My personal feminist theoretical crisis concerning gender essentialism versus social constructionism was not resolved by the birth of my daughter two-and-a-half years later. For just as my son seemed to be a “natural boy” so did my daughter exude femininity from birth onwards. These children were ruining my long-held feminist beliefs! They were proving my mother right! And, as I tried to balance raising them alongside finishing my dissertation, I found myself living a double life–feminist by day, mother by night. While I continued to read and write feminist literary theory, my practice of being keenly politically informed and active waned.
In my children’s early years, I did not attend any protests or participate in any girlcotts, let alone stay abreast of activist news and happenings. My feminism became abstract–rather than living ‘the personal is political’ I seemed to be opting for “feminism is philosophical,” directing my feminism solely into research and writing. Although I practiced the basic tenets of feminism and endeavored to raise my children to value diversity, equality and social justice, I became, in the main, an academic feminist rather than an everyday feminist activist.
However, as my children grew and entered institutional education, and as a number of world events changed the socio-cultural landscape, I returned to my pre-children self of fighting the feminist fight not only in my writing and teaching, but also via my battles with teachers, principles, corporations and even roller-rink managers.
Further, as my children moved from babyhood to toddlerhood to childhood, I saw to my relief that they were not the “typical boy” and “typical girl” they had first seemed. My son revealed a feminine side, a true love of the color pink, an aptitude for tap dancing and a very strong nurturing personality. My daughter revealed she did not only love dolls, fashion and burying her head in books, but also math, wrestling and skateboards. I think I can take at least some credit (along with my partner) for our children’s gender-blending personalities. My insisting that my children use gender-inclusive language, arguing for Tinky Winky’s right to carry a purse if he wished or analyzing the injustices of Nicktoons boy-dominated cartoon lineup helped to turn out two socially aware, feminist kids.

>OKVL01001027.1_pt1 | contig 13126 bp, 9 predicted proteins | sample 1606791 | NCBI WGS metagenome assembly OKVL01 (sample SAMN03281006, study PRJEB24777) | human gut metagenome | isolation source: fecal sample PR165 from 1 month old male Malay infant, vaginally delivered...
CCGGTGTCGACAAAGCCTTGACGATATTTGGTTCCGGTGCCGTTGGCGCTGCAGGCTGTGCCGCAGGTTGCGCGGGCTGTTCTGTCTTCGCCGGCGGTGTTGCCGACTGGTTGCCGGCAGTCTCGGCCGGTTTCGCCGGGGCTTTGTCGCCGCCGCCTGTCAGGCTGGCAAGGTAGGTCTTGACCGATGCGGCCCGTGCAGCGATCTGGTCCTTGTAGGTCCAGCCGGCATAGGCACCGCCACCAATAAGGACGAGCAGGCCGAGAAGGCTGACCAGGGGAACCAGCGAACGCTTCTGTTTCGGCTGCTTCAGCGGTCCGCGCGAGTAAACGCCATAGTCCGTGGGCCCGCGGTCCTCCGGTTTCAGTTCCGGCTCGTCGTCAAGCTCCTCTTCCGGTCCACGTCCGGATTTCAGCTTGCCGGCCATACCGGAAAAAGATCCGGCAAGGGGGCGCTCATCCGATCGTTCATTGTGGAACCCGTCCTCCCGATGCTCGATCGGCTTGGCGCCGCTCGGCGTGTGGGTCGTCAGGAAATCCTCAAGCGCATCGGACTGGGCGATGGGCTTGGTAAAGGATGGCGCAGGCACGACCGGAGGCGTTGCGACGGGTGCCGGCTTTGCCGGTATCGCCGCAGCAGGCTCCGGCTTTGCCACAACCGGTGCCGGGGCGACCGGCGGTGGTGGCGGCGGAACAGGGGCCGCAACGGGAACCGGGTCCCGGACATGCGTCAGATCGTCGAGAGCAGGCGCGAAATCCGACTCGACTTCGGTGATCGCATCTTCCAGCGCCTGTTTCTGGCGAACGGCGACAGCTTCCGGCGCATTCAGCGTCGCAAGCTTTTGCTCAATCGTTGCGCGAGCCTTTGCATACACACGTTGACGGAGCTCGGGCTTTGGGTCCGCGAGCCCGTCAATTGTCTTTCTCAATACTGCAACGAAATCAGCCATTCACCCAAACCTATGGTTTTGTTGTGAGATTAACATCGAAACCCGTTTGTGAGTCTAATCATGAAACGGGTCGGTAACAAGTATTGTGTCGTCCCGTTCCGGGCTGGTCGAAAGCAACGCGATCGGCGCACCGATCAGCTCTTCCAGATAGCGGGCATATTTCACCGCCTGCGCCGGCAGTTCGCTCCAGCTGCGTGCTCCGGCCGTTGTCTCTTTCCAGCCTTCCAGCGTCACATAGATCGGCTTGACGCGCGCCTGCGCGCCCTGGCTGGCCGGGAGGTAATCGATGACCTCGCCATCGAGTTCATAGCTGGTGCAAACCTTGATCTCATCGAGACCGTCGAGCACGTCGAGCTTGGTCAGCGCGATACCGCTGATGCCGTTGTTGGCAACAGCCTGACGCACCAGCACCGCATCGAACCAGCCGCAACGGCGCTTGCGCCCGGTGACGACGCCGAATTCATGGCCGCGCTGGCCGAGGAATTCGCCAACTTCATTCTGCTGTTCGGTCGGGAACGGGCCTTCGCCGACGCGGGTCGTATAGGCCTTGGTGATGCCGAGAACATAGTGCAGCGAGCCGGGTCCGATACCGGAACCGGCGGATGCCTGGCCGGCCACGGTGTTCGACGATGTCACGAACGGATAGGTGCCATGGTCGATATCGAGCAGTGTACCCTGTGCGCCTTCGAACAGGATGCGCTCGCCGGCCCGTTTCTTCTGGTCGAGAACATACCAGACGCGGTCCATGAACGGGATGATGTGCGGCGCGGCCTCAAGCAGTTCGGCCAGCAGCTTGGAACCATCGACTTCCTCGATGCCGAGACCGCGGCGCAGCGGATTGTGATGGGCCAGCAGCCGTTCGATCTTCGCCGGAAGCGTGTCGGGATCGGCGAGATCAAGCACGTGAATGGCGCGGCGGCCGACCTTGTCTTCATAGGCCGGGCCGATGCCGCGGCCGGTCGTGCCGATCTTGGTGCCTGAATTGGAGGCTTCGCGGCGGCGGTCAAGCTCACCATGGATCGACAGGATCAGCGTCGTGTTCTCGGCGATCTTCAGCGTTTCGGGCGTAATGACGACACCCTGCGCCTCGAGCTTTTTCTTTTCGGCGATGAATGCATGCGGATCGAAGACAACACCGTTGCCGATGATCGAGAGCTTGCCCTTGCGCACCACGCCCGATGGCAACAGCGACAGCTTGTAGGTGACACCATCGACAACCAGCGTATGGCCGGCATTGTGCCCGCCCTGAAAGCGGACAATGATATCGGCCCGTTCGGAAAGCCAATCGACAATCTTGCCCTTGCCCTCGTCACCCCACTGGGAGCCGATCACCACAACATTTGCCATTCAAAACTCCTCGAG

And while I worried I had lost my activist streak, I see that instead I had fostered too narrow a vision of what feminist activism is. Raising children to be pro-peace, consumer-conscious and actively anti-sexist/racist/classist/heterosexist/able-ist can be just as vital as marching on Washington.
In hindsight, I am bemused that I ever imagined otherwise. I, who had read Adrienne Rich’s Of Women Born multiple times, had theoretically understood “motherhood as institution,” had failed to see how our patriarchal, non-feminist-friendly society had warped my own conceptions of mothering and made me second-guess my own abilities to be both a feminist and a mother. I know this is in part due to the way that mothers are still a fairly denigrated bunch in the public world and also in the academic world in which I labor. Work is supposed to come first, and whether that work is feminist or not, being a mother is often seen as a hindrance.
As books such as Impeccable Advice for Women in Academia suggest, if one has children it is better kept a secret. My office mate of two years was shocked to learn I had two children. The sad thing is that I took this partly as a compliment, knowing I had done what Ms. Mentor (author of the above-mentioned book) advises for academic survival. Yet I began to feel angry that I had to hide, or at the very least not discuss, the mother part of my identity. How would my kids feel if they knew they were a dirty secret I had to keep from colleagues?
Read Part 2 here.
“Mother’s Kiss” by Mary Cassatt courtesy of Library of Congress public domain.
Adapted from a post on Professor, What If …?